Financial Baseball and the Finance of Baseball

If I was asked to investigate buying a (Major League) baseball team, I’d start by building a mental model of the finance of baseball.  I’d start by observing that a team consists of 1) a roster of players, 2) an collection of player contract and player and pick options, 3) a management and coaching team, 4) a stadium and stadium support staff, 5) league contracts and obligations,  6) marketing, television, and media rights and contracts, 7) financial assets and liabilities,(8) ball park ticket and concessions sales.   Well, that’s a start anyhow.

I’d then consider the competitive environment.  It consists of other ball clubs and is played about half of the time on other ball fields.  Naturally AL vs NL is an important consideration.   Generally, wins lead to more revenue, and better (more expensive) players contribute to more wins.  However, that is not always the case.

A baseball team aptly called a baseball franchise.  It exists as a privately owned piece of a larger governing organization.    That larger organization makes all sorts of rules that effect everything from the buying and selling of franchises to the “luxury tax” paid by high-payroll teams such as the Yankees.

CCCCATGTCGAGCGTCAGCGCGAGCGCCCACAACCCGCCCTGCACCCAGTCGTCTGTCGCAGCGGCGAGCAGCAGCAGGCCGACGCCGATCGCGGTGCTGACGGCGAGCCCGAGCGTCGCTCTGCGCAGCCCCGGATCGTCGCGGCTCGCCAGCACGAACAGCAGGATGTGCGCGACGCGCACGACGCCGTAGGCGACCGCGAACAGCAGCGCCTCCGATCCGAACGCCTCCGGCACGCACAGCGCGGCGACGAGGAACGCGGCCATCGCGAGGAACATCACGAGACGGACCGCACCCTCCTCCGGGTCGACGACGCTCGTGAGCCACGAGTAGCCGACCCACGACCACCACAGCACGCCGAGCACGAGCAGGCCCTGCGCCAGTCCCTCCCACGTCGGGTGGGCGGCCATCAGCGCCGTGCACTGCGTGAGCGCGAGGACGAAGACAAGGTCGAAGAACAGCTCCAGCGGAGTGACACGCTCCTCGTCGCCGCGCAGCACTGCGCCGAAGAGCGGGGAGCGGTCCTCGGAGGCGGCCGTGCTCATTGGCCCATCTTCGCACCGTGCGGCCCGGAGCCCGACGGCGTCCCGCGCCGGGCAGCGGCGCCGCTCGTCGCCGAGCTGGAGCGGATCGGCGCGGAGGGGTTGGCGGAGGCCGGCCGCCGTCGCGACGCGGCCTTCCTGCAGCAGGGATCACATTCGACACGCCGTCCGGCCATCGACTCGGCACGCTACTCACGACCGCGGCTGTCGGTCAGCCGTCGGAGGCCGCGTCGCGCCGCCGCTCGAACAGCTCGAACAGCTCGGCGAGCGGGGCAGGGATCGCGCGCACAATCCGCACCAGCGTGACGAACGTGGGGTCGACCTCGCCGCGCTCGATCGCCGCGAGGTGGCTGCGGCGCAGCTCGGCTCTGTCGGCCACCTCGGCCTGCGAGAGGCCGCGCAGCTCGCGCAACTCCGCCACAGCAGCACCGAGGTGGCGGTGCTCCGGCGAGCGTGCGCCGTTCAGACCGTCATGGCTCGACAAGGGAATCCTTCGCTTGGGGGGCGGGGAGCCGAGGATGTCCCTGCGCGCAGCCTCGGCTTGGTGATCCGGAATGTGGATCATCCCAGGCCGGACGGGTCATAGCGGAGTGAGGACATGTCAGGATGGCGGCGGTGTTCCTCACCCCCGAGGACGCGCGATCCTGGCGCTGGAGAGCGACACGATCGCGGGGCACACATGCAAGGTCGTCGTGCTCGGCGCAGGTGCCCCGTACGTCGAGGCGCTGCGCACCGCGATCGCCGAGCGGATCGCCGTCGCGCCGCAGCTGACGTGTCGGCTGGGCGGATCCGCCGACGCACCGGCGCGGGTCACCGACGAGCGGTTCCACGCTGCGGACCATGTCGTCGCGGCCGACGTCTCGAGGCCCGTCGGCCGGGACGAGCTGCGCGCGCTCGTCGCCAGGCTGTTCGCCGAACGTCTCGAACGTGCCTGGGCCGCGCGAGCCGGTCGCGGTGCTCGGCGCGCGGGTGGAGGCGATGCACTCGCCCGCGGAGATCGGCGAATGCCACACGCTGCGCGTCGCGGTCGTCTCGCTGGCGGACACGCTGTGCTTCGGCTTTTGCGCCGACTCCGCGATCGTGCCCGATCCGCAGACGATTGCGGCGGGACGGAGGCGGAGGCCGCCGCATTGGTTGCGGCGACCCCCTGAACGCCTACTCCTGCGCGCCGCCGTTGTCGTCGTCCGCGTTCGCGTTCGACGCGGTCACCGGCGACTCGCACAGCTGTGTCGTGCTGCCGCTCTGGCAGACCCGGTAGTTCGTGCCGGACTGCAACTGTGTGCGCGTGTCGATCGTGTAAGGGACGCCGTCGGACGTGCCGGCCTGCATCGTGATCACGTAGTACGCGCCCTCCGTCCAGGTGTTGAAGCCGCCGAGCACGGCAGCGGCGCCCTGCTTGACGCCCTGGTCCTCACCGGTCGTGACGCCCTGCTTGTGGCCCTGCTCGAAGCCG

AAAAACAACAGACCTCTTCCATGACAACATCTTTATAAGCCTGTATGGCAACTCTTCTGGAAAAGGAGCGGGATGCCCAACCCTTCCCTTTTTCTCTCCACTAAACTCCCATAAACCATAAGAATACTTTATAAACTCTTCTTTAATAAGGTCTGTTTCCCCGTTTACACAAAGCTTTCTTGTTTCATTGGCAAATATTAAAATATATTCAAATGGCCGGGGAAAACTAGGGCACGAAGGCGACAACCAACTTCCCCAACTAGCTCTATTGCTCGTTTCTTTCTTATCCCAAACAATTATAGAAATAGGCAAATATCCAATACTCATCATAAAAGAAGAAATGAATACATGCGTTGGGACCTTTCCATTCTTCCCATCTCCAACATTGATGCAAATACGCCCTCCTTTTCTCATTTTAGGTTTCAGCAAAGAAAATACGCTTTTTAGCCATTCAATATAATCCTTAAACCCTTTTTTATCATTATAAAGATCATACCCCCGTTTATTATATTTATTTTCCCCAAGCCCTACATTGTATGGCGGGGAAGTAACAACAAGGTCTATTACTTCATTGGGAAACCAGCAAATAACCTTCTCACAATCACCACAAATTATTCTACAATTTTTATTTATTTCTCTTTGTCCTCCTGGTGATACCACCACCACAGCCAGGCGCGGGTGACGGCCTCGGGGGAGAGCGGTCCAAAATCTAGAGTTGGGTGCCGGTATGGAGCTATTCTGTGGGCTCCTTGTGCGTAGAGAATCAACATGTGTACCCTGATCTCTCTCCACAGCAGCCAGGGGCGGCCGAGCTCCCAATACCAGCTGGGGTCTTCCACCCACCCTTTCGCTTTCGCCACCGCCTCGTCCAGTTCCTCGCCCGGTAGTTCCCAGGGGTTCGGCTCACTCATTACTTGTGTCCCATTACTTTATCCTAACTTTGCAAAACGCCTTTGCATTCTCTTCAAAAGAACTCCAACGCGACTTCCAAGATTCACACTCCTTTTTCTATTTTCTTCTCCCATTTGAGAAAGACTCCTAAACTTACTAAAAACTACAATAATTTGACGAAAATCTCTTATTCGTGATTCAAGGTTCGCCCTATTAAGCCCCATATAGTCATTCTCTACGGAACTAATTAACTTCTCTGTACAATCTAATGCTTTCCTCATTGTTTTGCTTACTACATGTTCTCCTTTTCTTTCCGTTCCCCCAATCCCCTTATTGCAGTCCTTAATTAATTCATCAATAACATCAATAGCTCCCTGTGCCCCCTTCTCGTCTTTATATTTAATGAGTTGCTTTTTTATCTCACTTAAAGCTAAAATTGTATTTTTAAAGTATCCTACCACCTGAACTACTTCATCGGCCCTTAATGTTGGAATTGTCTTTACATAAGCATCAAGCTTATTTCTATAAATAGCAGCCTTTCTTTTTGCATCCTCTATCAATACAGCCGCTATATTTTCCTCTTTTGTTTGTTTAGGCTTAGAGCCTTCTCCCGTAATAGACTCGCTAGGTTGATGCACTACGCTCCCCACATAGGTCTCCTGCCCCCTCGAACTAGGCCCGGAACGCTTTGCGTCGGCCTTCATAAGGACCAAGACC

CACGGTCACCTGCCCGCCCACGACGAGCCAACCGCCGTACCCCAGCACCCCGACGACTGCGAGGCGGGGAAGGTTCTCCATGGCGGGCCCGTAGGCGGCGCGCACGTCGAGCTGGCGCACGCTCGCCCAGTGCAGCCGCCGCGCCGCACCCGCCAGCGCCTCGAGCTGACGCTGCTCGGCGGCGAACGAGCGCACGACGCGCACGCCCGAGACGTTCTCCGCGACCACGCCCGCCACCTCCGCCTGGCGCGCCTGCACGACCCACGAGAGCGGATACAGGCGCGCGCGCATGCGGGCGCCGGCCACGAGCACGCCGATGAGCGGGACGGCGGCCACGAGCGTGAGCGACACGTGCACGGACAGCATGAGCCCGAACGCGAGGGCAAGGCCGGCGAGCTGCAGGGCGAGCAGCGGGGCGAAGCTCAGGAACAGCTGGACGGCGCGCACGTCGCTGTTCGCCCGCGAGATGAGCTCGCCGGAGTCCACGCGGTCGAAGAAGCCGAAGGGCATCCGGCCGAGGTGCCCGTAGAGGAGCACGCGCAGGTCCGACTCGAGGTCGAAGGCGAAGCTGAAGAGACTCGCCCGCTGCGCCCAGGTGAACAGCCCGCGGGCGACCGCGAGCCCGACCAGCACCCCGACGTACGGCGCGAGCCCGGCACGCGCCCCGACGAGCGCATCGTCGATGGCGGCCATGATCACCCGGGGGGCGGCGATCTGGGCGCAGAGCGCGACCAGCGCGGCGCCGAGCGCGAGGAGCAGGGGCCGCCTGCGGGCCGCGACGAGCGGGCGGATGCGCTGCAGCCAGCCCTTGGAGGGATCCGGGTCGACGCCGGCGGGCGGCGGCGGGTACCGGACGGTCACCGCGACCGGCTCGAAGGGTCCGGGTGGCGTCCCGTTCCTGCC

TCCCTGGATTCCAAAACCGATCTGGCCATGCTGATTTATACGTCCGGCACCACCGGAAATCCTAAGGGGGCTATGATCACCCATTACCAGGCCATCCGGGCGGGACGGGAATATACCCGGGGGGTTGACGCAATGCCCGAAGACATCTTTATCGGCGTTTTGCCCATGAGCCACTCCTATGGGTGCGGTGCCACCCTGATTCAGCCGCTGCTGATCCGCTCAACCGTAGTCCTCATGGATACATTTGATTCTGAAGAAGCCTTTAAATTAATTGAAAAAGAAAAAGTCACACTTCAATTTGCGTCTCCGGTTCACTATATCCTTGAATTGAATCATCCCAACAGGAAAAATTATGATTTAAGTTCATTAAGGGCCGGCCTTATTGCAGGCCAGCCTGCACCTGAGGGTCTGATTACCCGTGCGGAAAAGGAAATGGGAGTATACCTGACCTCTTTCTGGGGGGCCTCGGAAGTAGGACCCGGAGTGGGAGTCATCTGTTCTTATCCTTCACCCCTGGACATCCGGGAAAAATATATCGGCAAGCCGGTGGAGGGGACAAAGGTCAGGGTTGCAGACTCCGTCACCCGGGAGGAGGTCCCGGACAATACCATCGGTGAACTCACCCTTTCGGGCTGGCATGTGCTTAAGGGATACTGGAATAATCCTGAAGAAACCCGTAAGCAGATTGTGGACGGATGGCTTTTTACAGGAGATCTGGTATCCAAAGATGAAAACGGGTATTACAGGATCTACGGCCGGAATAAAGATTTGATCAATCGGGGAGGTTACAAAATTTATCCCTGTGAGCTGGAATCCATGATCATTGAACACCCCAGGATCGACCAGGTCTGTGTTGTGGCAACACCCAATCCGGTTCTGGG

I’d love to get my hands on a MLB franchise’s income statements and balance sheet, say for the Chicago Cubs.  I wonder if they made or lost money in the last decade?  I’d be curious to see what correlation there was between their revenue and their win/loss record for each season.  I’d wager that the Chicago Cub’s win/loss-to-revenue correlation is much less than that of most other MLB teams… simply because the Cubs fan base is more forgiving of (or simply more used to) losing.

So, an MLB baseball team is a privately-held franchise of the larger MLB organization.  Similar to a McDonald’s franchise being part of the the larger McDonald’s Corporation.  A key difference being that MCD is publicly traded whereas MLB is not.  (And, of course, a baseball franchise is way more expensive that a McDonald’s franchise.)

Switching gears, consider the derivatives market surrounding baseball (and other sports).  I’m referring to sports betting.    In Nevada alone, sports betting exceeds 2 billion dollars per year.  Many sports bets are analogous to binary options… they either pay nothing or 2X (less the vig) depending on the outcome of a game (and the point spread).

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